When using the microscope body in the standalone mode, be careful to protect the lens cover from collisions and contamination with dirt, water, solvents, or other foreign materials. Maintaining a clean and scratch-free lens cover is a key to obtaining high quality images with the QX3 microscope. If the cover becomes dirty, use a lint-free cloth dampened with window cleaner to carefully wipe it clean.

A cutaway diagram of the QX3 microscope body is illustrated in Figure 3. Visible in the diagram are the digital imaging circuit board, a small box containing a dichroic window that acts as an infrared cutoff filter, the microscope objective barrels, and some details about the magnification selection turret. CMOS active pixel sensor imaging chips are particularly sensitive to infrared light, which can cause a number of problems when using these chips for imaging in the visible wavelength region. The cutoff filter protects the CMOS integrated circuit from excess infrared electromagnetic radiation and helps balance visible light entering the sensor.

The stainless steel bearing objective alignment detenté is housed on the upper of two plastic plates that are positioned between the back aperture of the objective and the cutoff filter box. As the magnification ring turret is rotated, the detenté captures the objective and positions it directly in the optical pathway with the objective back aperture in line with the cutoff window and the front lens correctly aligned with the lens cover.

The digital imaging and microscope control electronics circuit board is illustrated in Figure 4. The blue USB connector is attached to a cable of the same color and plugs into a port at the back of the host Windows 98 computer. As we mentioned above, the length of the cable is eight feet, so the microscope can be used a short distance from the computer, but it is impossible to control the software when out of reach of the keyboard and mouse.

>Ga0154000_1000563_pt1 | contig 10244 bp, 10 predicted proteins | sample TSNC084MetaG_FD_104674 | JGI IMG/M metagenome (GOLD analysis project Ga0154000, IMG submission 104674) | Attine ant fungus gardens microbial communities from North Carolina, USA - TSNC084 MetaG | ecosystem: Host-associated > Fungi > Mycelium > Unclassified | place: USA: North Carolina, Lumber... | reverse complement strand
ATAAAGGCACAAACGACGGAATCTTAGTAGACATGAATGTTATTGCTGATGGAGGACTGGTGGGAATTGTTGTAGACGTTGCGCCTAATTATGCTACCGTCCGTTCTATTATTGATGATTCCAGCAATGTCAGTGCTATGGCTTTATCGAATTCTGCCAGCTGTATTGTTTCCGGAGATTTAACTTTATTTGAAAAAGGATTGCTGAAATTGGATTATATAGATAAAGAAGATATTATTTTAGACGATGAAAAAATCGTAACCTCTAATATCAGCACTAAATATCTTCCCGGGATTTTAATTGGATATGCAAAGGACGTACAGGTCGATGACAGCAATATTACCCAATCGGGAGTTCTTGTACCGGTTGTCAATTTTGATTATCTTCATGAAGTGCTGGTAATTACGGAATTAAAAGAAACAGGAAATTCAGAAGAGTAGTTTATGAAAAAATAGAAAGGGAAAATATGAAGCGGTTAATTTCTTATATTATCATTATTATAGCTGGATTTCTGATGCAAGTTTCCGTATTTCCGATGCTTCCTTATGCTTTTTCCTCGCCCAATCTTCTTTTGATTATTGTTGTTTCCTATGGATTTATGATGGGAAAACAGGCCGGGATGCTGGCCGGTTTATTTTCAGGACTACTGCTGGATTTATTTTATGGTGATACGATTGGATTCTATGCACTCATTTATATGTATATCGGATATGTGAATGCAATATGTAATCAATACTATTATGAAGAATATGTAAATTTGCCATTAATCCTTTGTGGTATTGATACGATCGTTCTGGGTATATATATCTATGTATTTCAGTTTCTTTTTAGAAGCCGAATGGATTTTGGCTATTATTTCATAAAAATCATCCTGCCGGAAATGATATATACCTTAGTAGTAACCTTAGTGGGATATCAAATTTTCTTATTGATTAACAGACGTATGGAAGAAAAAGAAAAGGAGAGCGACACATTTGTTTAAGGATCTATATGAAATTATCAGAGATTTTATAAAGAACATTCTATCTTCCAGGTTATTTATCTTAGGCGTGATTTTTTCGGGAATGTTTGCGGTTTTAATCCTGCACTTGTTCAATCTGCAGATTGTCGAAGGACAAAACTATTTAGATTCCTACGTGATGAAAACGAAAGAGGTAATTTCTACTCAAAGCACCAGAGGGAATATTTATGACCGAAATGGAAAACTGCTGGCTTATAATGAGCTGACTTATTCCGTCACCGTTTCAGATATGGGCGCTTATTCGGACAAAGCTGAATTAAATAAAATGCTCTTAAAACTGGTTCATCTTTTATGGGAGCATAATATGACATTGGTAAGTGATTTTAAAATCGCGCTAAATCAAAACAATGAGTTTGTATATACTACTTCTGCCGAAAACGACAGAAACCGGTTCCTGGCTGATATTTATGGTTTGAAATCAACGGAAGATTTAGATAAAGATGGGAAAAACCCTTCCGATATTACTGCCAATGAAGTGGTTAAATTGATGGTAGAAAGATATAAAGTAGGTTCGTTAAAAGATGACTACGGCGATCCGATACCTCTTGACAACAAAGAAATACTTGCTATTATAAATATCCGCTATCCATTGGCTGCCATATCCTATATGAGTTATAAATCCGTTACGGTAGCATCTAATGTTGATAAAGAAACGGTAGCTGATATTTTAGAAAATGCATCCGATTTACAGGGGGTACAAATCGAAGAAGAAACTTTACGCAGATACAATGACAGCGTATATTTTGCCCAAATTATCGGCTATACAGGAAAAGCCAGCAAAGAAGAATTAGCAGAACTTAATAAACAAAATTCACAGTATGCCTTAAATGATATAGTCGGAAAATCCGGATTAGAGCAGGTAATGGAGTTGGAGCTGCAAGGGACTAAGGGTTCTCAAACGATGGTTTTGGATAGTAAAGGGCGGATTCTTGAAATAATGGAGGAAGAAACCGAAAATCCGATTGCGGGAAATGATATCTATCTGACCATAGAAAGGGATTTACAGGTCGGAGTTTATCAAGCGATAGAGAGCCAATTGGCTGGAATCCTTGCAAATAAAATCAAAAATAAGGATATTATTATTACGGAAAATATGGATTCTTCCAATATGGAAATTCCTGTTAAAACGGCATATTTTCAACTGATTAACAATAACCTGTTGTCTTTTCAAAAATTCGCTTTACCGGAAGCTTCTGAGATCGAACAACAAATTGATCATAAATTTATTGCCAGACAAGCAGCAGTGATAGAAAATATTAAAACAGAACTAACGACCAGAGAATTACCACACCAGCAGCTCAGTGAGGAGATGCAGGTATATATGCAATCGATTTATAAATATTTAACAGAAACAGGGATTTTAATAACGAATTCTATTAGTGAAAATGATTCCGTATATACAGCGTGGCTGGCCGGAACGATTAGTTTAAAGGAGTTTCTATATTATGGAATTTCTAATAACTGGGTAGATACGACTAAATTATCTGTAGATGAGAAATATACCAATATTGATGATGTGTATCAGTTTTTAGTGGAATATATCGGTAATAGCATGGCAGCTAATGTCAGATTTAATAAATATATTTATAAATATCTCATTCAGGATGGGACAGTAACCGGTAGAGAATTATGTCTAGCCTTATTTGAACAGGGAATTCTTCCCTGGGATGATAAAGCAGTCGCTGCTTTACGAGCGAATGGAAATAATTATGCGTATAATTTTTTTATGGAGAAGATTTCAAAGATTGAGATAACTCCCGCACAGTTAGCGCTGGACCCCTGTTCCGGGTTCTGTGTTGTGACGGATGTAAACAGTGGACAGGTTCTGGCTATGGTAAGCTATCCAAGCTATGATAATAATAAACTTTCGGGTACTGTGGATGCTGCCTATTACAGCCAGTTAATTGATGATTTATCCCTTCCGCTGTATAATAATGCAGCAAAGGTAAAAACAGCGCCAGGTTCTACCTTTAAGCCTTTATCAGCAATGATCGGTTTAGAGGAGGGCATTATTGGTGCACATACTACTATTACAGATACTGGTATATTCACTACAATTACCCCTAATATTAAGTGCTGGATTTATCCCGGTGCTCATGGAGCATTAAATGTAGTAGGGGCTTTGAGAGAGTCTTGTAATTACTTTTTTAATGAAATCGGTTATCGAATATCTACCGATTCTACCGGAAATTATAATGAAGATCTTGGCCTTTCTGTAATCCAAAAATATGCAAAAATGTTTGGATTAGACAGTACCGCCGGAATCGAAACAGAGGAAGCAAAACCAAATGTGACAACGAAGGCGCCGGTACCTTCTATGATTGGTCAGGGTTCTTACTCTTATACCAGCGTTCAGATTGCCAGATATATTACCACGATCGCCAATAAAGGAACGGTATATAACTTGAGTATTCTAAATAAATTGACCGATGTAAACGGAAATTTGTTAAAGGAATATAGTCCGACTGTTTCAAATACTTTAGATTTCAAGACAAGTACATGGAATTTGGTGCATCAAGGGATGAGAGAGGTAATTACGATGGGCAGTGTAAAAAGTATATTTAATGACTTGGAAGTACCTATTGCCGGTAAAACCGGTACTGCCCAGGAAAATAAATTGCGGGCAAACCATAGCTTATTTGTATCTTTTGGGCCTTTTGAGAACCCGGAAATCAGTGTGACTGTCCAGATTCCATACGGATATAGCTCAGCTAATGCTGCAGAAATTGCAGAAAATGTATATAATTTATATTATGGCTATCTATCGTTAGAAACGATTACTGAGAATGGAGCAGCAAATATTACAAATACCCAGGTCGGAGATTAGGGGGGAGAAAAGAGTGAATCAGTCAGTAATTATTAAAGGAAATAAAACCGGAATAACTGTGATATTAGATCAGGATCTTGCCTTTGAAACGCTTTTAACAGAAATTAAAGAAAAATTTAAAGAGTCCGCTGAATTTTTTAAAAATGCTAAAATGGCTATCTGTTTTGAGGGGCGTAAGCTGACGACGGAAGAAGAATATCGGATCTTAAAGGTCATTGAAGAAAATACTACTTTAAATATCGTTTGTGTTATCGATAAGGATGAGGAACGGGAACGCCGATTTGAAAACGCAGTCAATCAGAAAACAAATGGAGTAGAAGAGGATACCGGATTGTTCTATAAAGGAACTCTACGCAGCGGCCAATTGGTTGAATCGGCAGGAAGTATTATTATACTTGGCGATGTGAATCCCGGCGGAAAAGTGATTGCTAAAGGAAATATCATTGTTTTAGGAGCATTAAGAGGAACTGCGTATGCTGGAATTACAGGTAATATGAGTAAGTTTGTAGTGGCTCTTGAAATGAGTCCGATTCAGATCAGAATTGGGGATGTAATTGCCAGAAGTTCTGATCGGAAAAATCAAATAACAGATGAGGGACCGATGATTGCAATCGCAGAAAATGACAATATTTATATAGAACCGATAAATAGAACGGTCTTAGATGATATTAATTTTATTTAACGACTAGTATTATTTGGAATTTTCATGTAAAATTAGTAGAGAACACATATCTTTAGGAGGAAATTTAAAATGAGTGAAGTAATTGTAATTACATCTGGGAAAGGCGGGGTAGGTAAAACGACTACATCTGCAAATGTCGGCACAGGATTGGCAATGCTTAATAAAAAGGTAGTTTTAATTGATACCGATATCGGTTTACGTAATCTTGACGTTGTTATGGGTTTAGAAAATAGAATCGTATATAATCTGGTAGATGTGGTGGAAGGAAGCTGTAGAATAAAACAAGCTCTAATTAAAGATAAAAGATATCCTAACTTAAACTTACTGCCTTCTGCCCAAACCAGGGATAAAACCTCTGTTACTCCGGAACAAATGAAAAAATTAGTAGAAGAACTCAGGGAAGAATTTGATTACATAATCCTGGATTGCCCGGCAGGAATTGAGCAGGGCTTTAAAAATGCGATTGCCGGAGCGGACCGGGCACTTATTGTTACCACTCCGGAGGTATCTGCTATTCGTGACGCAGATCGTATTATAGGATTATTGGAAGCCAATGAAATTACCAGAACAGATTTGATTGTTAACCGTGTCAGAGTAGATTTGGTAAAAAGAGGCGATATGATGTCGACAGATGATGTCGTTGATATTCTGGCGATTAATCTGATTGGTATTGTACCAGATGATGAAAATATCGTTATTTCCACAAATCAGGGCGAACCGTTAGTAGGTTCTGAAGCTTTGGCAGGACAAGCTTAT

Inside the body, the USB cable attaches to a connector on the control electronics circuit board. The USB connection is the input/output port for electrical power and communications between the microscope and the computer. A green power-indicating light emitting diode (LED) lights when communications are established with the computer and remains on throughout the lifetime of the communication link.

Another connector on the circuit board controls power to the substage tungsten lamp through a set of contacts on the microscope body that meet corresponding contacts on the stand. When the body is removed from the stand, the connection between the body and stand contacts is broken and the microscope switches on the tungsten lamp in the body (even if the stage lamp was in use when the body is removed). The Live View software window contains controls to activate the body and stage lamps and to switch between the two.

The digital imaging electronics are thoroughly discussed in a separate section. Other support electronics on the circuit board include timing circuits, a BIOS chip, the switch for the image capture button, and various minor components that assist in communications with the computer and operation of the microscope.

The lamp housing for the microscope body tungsten lamp is illustrated in Figure 5. This housing is attached to the body with a single Phillips-head screw and is easily removed to replace the lamp. When replacing the lamp, remember to avoid touching the glass bulb with bare hands. Always use a tissue paper to remove and replace the lamp to avoid contamination by protein, salts, and oils from the fingerprints. If the glass bulb is accidently touched, moisten a tissue paper with a small quanity of window cleaner and wipe the bulb clean. Replacement lamps are available through phone numbers in the owner's manual or at the Mattel website.